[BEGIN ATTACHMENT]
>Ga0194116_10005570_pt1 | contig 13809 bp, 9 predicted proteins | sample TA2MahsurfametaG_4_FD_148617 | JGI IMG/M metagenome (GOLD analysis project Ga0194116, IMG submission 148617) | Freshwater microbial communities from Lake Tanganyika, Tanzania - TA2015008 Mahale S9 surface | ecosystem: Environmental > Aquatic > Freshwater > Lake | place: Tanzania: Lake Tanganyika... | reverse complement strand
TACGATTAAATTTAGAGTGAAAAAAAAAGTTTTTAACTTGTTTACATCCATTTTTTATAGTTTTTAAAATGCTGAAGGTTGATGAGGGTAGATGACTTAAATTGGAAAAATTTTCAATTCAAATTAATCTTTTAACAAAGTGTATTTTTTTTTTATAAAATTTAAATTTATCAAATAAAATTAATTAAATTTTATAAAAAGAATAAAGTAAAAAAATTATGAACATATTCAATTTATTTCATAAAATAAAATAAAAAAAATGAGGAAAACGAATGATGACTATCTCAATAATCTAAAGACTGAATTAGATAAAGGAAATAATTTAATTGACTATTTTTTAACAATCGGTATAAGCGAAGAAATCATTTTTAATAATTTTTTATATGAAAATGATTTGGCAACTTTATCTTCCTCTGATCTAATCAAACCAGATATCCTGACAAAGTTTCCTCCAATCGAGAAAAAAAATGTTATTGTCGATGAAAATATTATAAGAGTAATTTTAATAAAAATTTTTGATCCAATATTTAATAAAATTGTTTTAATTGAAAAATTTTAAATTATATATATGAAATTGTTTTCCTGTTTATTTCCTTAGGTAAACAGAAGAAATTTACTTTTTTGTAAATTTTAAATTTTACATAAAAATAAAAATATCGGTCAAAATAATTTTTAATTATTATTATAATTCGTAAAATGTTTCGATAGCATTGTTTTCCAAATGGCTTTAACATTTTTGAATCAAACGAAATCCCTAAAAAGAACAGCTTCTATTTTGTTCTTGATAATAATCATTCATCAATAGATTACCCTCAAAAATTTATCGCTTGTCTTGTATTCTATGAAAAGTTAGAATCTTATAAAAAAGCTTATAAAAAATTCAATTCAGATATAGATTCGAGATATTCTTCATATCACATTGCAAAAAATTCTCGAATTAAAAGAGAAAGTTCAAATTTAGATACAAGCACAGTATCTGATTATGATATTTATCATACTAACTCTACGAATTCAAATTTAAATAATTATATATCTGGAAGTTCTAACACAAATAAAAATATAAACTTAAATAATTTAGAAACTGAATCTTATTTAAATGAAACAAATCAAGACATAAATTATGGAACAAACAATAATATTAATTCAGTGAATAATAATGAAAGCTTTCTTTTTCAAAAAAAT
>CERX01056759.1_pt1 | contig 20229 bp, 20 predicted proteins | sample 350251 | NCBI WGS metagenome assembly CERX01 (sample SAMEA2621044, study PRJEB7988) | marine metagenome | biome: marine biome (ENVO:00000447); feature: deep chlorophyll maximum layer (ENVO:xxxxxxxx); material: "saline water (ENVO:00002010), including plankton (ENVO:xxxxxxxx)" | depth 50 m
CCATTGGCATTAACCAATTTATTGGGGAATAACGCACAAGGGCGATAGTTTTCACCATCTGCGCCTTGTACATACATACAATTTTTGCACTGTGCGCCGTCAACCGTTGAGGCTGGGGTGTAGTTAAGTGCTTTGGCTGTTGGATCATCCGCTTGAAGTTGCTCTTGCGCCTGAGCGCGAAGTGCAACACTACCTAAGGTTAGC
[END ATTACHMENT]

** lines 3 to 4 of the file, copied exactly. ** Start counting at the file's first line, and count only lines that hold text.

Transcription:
>CERX01056759.1_pt1 | contig 20229 bp, 20 predicted proteins | sample 350251 | NCBI WGS metagenome assembly CERX01 (sample SAMEA2621044, study PRJEB7988) | marine metagenome | biome: marine biome (ENVO:00000447); feature: deep chlorophyll maximum layer (ENVO:xxxxxxxx); material: "saline water (ENVO:00002010), including plankton (ENVO:xxxxxxxx)" | depth 50 m
CCATTGGCATTAACCAATTTATTGGGGAATAACGCACAAGGGCGATAGTTTTCACCATCTGCGCCTTGTACATACATACAATTTTTGCACTGTGCGCCGTCAACCGTTGAGGCTGGGGTGTAGTTAAGTGCTTTGGCTGTTGGATCATCCGCTTGAAGTTGCTCTTGCGCCTGAGCGCGAAGTGCAACACTACCTAAGGTTAGC